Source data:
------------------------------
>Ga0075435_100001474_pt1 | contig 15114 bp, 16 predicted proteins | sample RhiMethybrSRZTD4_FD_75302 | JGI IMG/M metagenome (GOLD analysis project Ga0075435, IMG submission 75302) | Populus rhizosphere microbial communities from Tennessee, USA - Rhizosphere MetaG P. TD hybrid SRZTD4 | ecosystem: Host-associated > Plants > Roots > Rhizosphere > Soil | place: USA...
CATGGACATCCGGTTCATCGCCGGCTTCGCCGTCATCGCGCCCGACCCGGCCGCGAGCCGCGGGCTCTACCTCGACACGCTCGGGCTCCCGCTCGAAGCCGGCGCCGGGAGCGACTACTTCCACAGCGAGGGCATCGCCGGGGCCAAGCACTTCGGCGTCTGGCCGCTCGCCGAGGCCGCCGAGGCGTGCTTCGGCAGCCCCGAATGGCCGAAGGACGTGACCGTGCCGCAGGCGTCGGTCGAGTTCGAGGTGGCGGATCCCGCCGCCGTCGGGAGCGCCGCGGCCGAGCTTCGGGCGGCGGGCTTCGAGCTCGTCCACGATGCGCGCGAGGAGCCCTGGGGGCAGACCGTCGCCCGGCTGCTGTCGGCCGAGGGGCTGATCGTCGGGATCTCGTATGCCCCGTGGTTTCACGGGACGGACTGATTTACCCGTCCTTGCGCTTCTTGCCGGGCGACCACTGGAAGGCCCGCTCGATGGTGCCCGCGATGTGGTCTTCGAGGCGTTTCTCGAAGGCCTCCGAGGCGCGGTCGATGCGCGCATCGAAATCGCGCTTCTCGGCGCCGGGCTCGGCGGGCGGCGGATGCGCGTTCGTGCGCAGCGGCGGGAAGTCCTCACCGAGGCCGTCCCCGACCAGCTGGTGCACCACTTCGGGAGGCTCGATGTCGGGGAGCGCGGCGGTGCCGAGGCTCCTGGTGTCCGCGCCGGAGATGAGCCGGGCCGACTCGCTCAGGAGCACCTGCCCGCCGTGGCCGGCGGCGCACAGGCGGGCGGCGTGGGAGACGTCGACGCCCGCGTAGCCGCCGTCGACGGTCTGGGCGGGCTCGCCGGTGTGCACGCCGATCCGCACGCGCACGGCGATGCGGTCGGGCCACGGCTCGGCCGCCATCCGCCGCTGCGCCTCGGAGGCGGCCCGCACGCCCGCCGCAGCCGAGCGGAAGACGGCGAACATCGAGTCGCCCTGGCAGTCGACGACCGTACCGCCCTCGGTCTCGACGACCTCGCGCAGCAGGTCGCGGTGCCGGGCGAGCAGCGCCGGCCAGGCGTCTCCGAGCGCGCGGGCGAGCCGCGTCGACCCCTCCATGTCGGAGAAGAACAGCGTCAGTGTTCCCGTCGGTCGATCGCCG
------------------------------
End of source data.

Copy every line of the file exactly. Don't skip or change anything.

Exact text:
>Ga0075435_100001474_pt1 | contig 15114 bp, 16 predicted proteins | sample RhiMethybrSRZTD4_FD_75302 | JGI IMG/M metagenome (GOLD analysis project Ga0075435, IMG submission 75302) | Populus rhizosphere microbial communities from Tennessee, USA - Rhizosphere MetaG P. TD hybrid SRZTD4 | ecosystem: Host-associated > Plants > Roots > Rhizosphere > Soil | place: USA...
CATGGACATCCGGTTCATCGCCGGCTTCGCCGTCATCGCGCCCGACCCGGCCGCGAGCCGCGGGCTCTACCTCGACACGCTCGGGCTCCCGCTCGAAGCCGGCGCCGGGAGCGACTACTTCCACAGCGAGGGCATCGCCGGGGCCAAGCACTTCGGCGTCTGGCCGCTCGCCGAGGCCGCCGAGGCGTGCTTCGGCAGCCCCGAATGGCCGAAGGACGTGACCGTGCCGCAGGCGTCGGTCGAGTTCGAGGTGGCGGATCCCGCCGCCGTCGGGAGCGCCGCGGCCGAGCTTCGGGCGGCGGGCTTCGAGCTCGTCCACGATGCGCGCGAGGAGCCCTGGGGGCAGACCGTCGCCCGGCTGCTGTCGGCCGAGGGGCTGATCGTCGGGATCTCGTATGCCCCGTGGTTTCACGGGACGGACTGATTTACCCGTCCTTGCGCTTCTTGCCGGGCGACCACTGGAAGGCCCGCTCGATGGTGCCCGCGATGTGGTCTTCGAGGCGTTTCTCGAAGGCCTCCGAGGCGCGGTCGATGCGCGCATCGAAATCGCGCTTCTCGGCGCCGGGCTCGGCGGGCGGCGGATGCGCGTTCGTGCGCAGCGGCGGGAAGTCCTCACCGAGGCCGTCCCCGACCAGCTGGTGCACCACTTCGGGAGGCTCGATGTCGGGGAGCGCGGCGGTGCCGAGGCTCCTGGTGTCCGCGCCGGAGATGAGCCGGGCCGACTCGCTCAGGAGCACCTGCCCGCCGTGGCCGGCGGCGCACAGGCGGGCGGCGTGGGAGACGTCGACGCCCGCGTAGCCGCCGTCGACGGTCTGGGCGGGCTCGCCGGTGTGCACGCCGATCCGCACGCGCACGGCGATGCGGTCGGGCCACGGCTCGGCCGCCATCCGCCGCTGCGCCTCGGAGGCGGCCCGCACGCCCGCCGCAGCCGAGCGGAAGACGGCGAACATCGAGTCGCCCTGGCAGTCGACGACCGTACCGCCCTCGGTCTCGACGACCTCGCGCAGCAGGTCGCGGTGCCGGGCGAGCAGCGCCGGCCAGGCGTCTCCGAGCGCGCGGGCGAGCCGCGTCGACCCCTCCATGTCGGAGAAGAACAGCGTCAGTGTTCCCGTCGGTCGATCGCCG